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Mildew growing in sapwood in 20 minutes??

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Yesterday I was turning a live edge piece of walnut with the bark on, and what looked like mildew grew in the sapwood at an astonishing pace. As I hollowed the interior a few of the small brown spots in the white sapwood began to look more prominent. About 20 minutes into this I noticed green spreading across the end grain on the outside (and eventually the inside) of the sapwood. I completed the turning, this will be a once turned bowl, and put it in a paper bag while I did a little research. The tree was felled a month or so ago, cut into short lengths and Anchorseal applied to the ends. There was a little mildew visible when I prepped this log into two round blanks yesterday. The first one went onto the lathe within the hour.

I didn't find any consensus about what's going on, the two main opinions being 1) mildew can grow that quickly if it's already deep in the wood and is exposed to oxygen, or 2) it's not mildew at all, but "tannins" from the heartwood bleeding into the sapwood. Not being sure, I spritzed the bowl inside and out with diluted bleach to kill whatever might be growing. I hope it's superficial and will sand out. The bowl is back in a bag for a few days before I sand and remove the tenon.

Any ideas? Thoughts? Is this something common that I've missed so far? Thanks in advance, I'm really hoping to get rid of the dingy look if possible. Photos show the wood while turning and then later when sprayed with bleach. Thank you for any info.
 

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Joined
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Black walnut, it is hard to keep the sapwood white, The heartwood color will leach into the sapwood (as well as bark dust) , but I have never seen that greenish color come out in any wood I have turned wet or dry, unless it is "juice" from the cambium layer that is being forced into the sapwood from dull tools/ scrapers is all I could think of. Your last photo (when bleached), though looks pretty normal to me for walnut after it has oxidized a bit from being wet turned. You may find after you let the bowl dry completely, and sanded, that the blotchy appearance may gradually reduce, but once you apply a finish to it, the sapwood will surely darken.
 
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Thanks Brian, the idea of something leeching into the sapwood from the cambium rather than the heartwood hadn't occurred to me. I don't think it's about dull tools, I enjoy turning much more when I keep them super sharp and I went to the grinder at least a couple times during this bowl. I have turned a fair bit of walnut and haven't seen any of the oxidation you're mentioning, but I usually turn away most of the sapwood. Can you tell me a little more about that - what it means and if it can be avoided somehow?
 
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Not Mildew, but wood sap reacting with the oxygen in the air.
Thanks Leo. Is this something that can be avoided (not the air of course, but the discoloration)? Do you find it sands away from a dry piece? I'm also wondering if felling the tree later in the Fall/Winter when the tree is inactive would mean less of this.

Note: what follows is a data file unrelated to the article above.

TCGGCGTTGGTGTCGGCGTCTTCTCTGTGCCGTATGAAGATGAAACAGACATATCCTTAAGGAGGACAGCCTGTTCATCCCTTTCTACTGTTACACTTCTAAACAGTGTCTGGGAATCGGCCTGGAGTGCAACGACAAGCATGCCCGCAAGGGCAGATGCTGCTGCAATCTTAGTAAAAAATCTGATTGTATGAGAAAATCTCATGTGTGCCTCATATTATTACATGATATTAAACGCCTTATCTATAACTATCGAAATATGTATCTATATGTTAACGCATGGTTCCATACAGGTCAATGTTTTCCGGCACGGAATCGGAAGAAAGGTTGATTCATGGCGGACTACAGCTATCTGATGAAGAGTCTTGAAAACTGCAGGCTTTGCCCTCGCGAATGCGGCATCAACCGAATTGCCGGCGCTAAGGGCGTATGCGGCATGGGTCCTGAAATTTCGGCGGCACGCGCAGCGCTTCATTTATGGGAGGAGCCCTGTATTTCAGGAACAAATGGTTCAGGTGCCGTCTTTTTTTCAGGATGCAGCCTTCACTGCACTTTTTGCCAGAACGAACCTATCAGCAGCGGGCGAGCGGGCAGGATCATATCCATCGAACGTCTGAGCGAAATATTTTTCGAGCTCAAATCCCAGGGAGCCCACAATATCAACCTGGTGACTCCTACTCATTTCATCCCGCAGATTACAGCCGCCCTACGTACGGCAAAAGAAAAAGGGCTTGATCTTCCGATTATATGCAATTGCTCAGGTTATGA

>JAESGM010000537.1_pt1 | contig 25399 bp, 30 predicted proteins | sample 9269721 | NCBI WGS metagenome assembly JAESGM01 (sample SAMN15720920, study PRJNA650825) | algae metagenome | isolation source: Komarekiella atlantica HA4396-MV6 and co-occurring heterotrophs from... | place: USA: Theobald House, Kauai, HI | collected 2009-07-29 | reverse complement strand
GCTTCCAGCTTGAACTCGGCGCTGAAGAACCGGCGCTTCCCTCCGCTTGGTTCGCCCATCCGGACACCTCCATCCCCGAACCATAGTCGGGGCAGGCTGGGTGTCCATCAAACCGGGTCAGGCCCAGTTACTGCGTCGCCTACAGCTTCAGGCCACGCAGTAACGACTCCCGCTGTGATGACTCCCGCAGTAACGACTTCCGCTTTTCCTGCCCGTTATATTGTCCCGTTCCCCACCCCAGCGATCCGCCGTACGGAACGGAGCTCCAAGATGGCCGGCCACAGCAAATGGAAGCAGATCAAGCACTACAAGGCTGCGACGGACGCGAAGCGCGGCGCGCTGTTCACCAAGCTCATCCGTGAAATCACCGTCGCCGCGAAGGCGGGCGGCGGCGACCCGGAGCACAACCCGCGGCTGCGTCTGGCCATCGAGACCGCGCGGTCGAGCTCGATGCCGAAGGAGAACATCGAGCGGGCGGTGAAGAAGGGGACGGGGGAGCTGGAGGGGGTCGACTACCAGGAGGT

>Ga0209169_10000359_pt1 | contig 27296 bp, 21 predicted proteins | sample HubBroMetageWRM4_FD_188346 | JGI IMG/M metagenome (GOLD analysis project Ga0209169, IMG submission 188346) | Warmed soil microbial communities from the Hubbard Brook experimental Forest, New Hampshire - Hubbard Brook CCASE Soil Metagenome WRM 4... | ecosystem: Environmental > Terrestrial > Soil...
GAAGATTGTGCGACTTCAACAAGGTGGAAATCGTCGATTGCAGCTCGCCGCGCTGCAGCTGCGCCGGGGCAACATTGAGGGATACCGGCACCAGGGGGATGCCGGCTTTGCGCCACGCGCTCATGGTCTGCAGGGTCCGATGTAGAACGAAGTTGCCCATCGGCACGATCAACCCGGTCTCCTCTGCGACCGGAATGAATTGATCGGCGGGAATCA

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In September 2022 I went down to the Minneapolis St. Paul Metro Area and helped take down a live walnut that was about 24" diameter on the butt end from my sisters yard then hauled the majority of the tree back to my home in the MN lakes area. The main trunk was about 7' long so I milled it into timbers with my Woodmizer band mill, but that still left enough pieces for turning. In December I turned this goblet form as a once turned item from small pieces that had been stored outside in the cold and the sapwood stayed quit white.
22071Goblet1.JPG
In January of 2023 I turned this from a piece that had been stored inside my heated shop so some of the sap wood had started to turn brown except for one area.
23002Goblet.JPG
As far as the green stain I have never seen that before and I have done a lot of walnut turnings.
 
Joined
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Thanks Brian, the idea of something leeching into the sapwood from the cambium rather than the heartwood hadn't occurred to me. I don't think it's about dull tools, I enjoy turning much more when I keep them super sharp and I went to the grinder at least a couple times during this bowl. I have turned a fair bit of walnut and haven't seen any of the oxidation you're mentioning, but I usually turn away most of the sapwood. Can you tell me a little more about that - what it means and if it can be avoided somehow?
Oxidation I am referring to is when the sapwood goes from milky white to a slightly darker brown-ish (yellowish leaning) color , but still on the white side of the spectrum.. - I have no more truly wet walnut (most of what I have left is now seasoned sitting out under a tarp), or I'd go cut a chunk and take a few photos to compare to... The little brown splotches and "dots" seem to come out at will as the wood dries further but I have seen that in every walnut piece I have turned. the whiteness does not stay fully milky white - it does darken as it experiences exposure to air/finish/sunlight and as far as the leeching of colors, it is fairly common for the production mills to steam their walnut to get the dark chocolate brown color to spread through the sapwood from the heartwood - You can also get the sapwood stained from sanding the bowl while on the lathe if you overlap from bark or heartwood into the sapwood, but in my own experience, I hadn't had that problem once I was able to get nice clean cuts that required almost no sanding, and just let the bowl dry completely before finishing.

As Don posted above - Seems to me most of the walnut comes out better if allowed to season a little bit , even by a few days, rather than turning it when it is sopping wet..
 
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As Don posted above - Seems to me most of the walnut comes out better if allowed to season a little bit , even by a few days, rather than turning it when it is sopping wet..